"Hector, my beloved!—Oh, for this last time I must think of you as that! Dearest, we are parted now and may never meet again, and the pain of it all kept me silent yesterday, when my heart was breaking with the anguish and longing to tell you how I loved you, how you were not going away suffering alone. Oh, it has all crept upon us, this great, great love! It was fate, and it was useless to struggle against it. Only we must not let it be the reason of our doing wrong—that would be to degrade it, and love should not live in an atmosphere of degradation. I could not go away with you, could not have you for my lover without breaking a bargain—a bargain over which I have given my word. Of course I did not know what love meant when I was married. In France one does not think of that as connected with a husband. It was just a duty to be got through to help papa and my sisters. But my part of the bargain was myself, and in return for giving that I have money and a home, and papa and Sarah and Clementine are comfortable and happy. And as Josiah has kept his side of it, so I must keep mine, and be faithful to him always in word and deed. Dearest, it is too terrible to think of this material aspect to a bond which now I know should only be one of love and faith and tenderness. But it is a bond, and I have given my word, and no happiness could come to us if I should break it, as Josiah has not broken his. And oh, Hector, you do not know how good he has always been to me, and generous and indulgent! It is not his fault that he is not of our class, and I must do my utmost to make him happy, and atone for this wound which I have unwittingly given him, and which he is, and must always remain, unconscious of. Oh, if something could have warned me, after that first time we met, that I would love you—had begun to love you—even then there would have been time to draw back, to save us both, perhaps, from suffering. And yet, and yet, I do not know, we might have missed the greatest and noblest good of all our lives. Dearest, I want you to keep the memory of me as something happy. Each year, when the spring-time comes and the young fresh green, I want you to look back on our day at Versailles, and to say to yourself, 'Life cannot be all sad, because nature gave the earth the returning spring.' And some> spring must come for us, too—if only in our hearts.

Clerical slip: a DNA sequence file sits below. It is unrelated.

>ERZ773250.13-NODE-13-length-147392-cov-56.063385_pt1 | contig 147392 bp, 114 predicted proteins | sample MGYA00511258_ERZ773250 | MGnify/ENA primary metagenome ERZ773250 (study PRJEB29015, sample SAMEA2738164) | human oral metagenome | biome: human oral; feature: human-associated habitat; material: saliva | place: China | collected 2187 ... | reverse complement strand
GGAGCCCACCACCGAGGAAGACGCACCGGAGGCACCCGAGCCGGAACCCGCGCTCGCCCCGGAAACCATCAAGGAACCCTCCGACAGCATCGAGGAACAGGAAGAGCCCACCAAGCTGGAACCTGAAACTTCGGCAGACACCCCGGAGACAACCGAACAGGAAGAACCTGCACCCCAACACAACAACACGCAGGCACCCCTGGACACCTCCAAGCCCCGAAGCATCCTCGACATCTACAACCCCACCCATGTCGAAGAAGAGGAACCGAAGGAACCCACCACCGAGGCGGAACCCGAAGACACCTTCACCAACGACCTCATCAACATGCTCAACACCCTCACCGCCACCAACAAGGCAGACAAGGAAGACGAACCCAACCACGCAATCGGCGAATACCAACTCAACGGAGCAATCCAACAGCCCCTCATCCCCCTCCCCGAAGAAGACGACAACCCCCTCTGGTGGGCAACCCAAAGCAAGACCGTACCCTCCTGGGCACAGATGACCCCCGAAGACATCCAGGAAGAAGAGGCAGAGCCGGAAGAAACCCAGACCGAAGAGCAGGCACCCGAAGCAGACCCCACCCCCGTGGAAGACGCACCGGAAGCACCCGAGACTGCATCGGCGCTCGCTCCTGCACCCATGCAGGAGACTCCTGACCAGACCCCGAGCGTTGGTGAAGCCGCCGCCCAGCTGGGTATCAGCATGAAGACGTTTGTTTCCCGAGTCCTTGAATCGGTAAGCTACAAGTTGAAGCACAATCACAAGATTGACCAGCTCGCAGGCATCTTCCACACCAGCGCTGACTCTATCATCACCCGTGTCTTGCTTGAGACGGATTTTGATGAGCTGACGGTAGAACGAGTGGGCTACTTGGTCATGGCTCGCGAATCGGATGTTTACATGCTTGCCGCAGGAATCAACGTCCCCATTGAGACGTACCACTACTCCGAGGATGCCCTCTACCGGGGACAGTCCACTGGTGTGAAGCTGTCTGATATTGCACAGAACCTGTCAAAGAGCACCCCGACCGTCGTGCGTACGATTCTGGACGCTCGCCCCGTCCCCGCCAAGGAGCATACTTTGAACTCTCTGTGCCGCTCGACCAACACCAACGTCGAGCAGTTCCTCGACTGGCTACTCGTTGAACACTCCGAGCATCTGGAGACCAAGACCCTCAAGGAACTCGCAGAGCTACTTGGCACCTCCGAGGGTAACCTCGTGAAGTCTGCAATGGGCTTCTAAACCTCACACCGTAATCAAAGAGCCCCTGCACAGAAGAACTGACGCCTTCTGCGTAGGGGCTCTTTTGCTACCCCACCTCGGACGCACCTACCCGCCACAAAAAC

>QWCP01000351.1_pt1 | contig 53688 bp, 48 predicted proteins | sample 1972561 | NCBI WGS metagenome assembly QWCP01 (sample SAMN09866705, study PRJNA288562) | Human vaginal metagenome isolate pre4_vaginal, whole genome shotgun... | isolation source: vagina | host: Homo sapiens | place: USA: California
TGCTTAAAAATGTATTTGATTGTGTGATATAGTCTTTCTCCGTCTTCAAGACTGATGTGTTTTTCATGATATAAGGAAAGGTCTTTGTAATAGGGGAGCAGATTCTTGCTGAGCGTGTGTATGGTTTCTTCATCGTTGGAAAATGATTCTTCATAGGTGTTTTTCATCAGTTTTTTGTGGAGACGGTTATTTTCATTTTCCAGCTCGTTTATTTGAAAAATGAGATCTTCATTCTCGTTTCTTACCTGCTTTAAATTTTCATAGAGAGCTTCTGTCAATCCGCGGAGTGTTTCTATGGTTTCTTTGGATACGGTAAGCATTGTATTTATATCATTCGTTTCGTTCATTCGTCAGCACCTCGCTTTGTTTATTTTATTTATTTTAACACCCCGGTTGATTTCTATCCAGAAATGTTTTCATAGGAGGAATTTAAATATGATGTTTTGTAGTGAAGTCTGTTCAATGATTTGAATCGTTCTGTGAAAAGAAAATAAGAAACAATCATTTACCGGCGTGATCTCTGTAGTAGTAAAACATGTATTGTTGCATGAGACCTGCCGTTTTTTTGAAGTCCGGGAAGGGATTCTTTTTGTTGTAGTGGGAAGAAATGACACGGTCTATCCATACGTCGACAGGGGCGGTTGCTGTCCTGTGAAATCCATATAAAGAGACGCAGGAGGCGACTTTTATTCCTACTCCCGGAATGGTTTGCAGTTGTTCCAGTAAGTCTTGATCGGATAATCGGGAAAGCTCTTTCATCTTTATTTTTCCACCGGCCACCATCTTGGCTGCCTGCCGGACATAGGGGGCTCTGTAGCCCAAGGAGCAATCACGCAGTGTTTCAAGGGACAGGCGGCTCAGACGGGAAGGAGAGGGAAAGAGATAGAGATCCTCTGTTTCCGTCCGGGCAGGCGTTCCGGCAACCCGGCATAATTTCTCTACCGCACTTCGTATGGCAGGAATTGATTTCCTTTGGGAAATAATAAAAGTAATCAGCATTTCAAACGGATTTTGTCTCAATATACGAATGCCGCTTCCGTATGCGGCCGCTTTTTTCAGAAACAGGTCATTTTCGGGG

"And now, O my beloved, good-bye! I cannot even tell to you the anguish which is wringing my heart. It is all summed up in this. I love you! I love you! and we must say forever a farewell!
"P.S.—I am sending this to your home."
As he read the last words the paper slipped from Josiah's nerveless hands, and for many minutes he sat as one stricken blind and dumb. Then his poor, plebeian figure seemed to crumple up, and with an inarticulate cry of rage and despair he fell forward, with his head upon his out-stretched arms across the breakfast-table.
How long he remained there he never knew. It seemed a whole lifetime later when he began to realize things—to know where he was—to remember.
"Oh, God!" he said. "Oh, God!"
He picked up the letter and read it all over again, weighing every word.
Who was this thief who had stolen his wife? Hector? Hector? Yes, it was Lord Bracondale; he remembered now he had heard him called that at Beechleigh. He would like to kill him. But was he a thief, after all? or was not—he—Josiah the thief? To have stolen her happiness, and her life. Her young life that might have been so fair, though how did he know that at the time! He had never thought of such things. She was what he desired, and he had bought her with gold. No, he was not a thief, he had bought her with gold, and because of that she was going to keep to her bargain, and make him a true and faithful wife.
"Oh, God!" he said again. "Oh, God!"